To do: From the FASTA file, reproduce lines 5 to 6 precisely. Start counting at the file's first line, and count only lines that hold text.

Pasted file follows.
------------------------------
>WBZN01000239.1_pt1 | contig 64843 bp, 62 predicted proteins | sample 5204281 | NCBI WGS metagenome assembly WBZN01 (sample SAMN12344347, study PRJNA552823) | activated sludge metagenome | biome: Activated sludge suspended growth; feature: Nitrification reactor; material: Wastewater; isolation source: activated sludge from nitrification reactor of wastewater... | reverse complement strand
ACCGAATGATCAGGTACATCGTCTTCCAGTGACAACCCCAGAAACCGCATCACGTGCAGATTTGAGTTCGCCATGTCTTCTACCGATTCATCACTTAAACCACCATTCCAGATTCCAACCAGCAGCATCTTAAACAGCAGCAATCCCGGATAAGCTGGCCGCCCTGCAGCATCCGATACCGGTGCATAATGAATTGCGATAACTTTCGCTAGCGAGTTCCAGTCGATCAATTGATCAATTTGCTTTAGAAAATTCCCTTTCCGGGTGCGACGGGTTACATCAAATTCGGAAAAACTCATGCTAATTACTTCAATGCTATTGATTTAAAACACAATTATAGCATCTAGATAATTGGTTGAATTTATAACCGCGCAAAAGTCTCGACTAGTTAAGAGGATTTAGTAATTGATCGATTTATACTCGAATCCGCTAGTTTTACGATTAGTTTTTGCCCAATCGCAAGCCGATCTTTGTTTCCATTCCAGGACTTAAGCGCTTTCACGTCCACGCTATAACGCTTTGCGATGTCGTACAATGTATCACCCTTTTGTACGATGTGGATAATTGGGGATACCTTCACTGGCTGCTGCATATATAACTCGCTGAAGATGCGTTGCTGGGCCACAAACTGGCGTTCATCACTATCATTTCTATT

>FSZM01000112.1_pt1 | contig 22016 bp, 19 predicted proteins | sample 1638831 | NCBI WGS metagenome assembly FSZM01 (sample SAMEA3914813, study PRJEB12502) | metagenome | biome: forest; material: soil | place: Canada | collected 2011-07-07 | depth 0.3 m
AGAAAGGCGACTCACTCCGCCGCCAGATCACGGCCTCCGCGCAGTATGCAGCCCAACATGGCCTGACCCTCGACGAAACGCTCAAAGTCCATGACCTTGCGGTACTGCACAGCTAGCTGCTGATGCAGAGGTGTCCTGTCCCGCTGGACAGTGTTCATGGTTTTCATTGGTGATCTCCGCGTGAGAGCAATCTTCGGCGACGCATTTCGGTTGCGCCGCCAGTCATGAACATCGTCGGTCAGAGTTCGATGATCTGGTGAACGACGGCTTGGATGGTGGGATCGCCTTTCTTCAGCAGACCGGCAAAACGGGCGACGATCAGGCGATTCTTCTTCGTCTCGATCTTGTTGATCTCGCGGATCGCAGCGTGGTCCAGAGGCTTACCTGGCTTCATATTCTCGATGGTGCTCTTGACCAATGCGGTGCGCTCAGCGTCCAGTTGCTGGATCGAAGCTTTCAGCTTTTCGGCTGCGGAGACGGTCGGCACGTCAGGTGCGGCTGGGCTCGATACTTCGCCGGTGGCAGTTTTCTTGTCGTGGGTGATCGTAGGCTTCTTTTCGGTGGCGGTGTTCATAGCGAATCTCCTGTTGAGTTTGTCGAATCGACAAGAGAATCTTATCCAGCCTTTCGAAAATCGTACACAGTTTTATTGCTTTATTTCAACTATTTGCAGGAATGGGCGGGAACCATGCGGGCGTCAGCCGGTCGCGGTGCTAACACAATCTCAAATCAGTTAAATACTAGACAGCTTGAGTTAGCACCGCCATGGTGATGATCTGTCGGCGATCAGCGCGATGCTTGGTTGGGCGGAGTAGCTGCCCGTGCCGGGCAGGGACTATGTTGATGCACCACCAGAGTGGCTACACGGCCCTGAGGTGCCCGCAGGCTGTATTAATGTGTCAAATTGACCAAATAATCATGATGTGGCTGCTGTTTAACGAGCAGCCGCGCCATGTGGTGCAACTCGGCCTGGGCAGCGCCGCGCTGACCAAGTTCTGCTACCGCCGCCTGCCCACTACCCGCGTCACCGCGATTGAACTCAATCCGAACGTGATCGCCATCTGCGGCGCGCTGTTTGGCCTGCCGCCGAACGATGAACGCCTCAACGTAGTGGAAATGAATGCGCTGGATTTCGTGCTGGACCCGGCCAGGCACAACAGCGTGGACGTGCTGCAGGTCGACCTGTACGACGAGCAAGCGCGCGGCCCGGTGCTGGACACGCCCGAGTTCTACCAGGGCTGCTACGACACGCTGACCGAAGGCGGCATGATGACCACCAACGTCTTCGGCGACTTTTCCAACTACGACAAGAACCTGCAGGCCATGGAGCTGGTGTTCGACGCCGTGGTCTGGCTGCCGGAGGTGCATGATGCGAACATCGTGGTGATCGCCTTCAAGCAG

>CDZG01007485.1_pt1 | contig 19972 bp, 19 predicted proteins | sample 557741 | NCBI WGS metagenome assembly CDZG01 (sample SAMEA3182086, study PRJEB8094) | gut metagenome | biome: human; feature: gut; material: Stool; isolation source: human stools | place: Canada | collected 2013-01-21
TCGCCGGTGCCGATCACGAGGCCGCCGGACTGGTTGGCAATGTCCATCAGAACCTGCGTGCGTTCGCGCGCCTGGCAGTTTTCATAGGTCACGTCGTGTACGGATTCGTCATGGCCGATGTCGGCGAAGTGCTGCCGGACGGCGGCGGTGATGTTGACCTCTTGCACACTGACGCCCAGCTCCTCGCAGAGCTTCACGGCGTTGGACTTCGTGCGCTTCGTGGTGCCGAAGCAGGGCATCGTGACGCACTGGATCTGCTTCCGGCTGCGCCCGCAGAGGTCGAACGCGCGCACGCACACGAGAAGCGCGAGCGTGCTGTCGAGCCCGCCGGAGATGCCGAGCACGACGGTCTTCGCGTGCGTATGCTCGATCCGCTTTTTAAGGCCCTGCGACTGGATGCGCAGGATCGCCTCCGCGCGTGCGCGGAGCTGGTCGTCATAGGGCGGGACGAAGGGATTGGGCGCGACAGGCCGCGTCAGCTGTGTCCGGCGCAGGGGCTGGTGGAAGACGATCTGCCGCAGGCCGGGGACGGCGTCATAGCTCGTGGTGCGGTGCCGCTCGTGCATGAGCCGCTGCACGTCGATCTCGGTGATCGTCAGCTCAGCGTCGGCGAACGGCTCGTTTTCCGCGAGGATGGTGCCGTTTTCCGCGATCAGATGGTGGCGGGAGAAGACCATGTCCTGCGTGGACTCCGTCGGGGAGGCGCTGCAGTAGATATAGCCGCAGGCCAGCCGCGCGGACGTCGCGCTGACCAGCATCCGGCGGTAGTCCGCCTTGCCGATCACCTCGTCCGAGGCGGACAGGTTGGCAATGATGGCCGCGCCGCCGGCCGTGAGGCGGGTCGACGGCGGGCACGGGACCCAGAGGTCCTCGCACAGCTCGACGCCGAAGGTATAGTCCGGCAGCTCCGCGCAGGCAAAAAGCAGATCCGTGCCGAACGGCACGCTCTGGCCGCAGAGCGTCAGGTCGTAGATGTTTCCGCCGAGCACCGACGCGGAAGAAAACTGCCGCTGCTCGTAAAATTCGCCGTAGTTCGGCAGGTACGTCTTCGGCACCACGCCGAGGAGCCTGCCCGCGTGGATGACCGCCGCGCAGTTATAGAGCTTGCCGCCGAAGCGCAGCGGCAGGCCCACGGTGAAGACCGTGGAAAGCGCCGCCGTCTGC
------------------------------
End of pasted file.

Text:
>CDZG01007485.1_pt1 | contig 19972 bp, 19 predicted proteins | sample 557741 | NCBI WGS metagenome assembly CDZG01 (sample SAMEA3182086, study PRJEB8094) | gut metagenome | biome: human; feature: gut; material: Stool; isolation source: human stools | place: Canada | collected 2013-01-21
TCGCCGGTGCCGATCACGAGGCCGCCGGACTGGTTGGCAATGTCCATCAGAACCTGCGTGCGTTCGCGCGCCTGGCAGTTTTCATAGGTCACGTCGTGTACGGATTCGTCATGGCCGATGTCGGCGAAGTGCTGCCGGACGGCGGCGGTGATGTTGACCTCTTGCACACTGACGCCCAGCTCCTCGCAGAGCTTCACGGCGTTGGACTTCGTGCGCTTCGTGGTGCCGAAGCAGGGCATCGTGACGCACTGGATCTGCTTCCGGCTGCGCCCGCAGAGGTCGAACGCGCGCACGCACACGAGAAGCGCGAGCGTGCTGTCGAGCCCGCCGGAGATGCCGAGCACGACGGTCTTCGCGTGCGTATGCTCGATCCGCTTTTTAAGGCCCTGCGACTGGATGCGCAGGATCGCCTCCGCGCGTGCGCGGAGCTGGTCGTCATAGGGCGGGACGAAGGGATTGGGCGCGACAGGCCGCGTCAGCTGTGTCCGGCGCAGGGGCTGGTGGAAGACGATCTGCCGCAGGCCGGGGACGGCGTCATAGCTCGTGGTGCGGTGCCGCTCGTGCATGAGCCGCTGCACGTCGATCTCGGTGATCGTCAGCTCAGCGTCGGCGAACGGCTCGTTTTCCGCGAGGATGGTGCCGTTTTCCGCGATCAGATGGTGGCGGGAGAAGACCATGTCCTGCGTGGACTCCGTCGGGGAGGCGCTGCAGTAGATATAGCCGCAGGCCAGCCGCGCGGACGTCGCGCTGACCAGCATCCGGCGGTAGTCCGCCTTGCCGATCACCTCGTCCGAGGCGGACAGGTTGGCAATGATGGCCGCGCCGCCGGCCGTGAGGCGGGTCGACGGCGGGCACGGGACCCAGAGGTCCTCGCACAGCTCGACGCCGAAGGTATAGTCCGGCAGCTCCGCGCAGGCAAAAAGCAGATCCGTGCCGAACGGCACGCTCTGGCCGCAGAGCGTCAGGTCGTAGATGTTTCCGCCGAGCACCGACGCGGAAGAAAACTGCCGCTGCTCGTAAAATTCGCCGTAGTTCGGCAGGTACGTCTTCGGCACCACGCCGAGGAGCCTGCCCGCGTGGATGACCGCCGCGCAGTTATAGAGCTTGCCGCCGAAGCGCAGCGGCAGGCCCACGGTGAAGACCGTGGAAAGCGCCGCCGTCTGC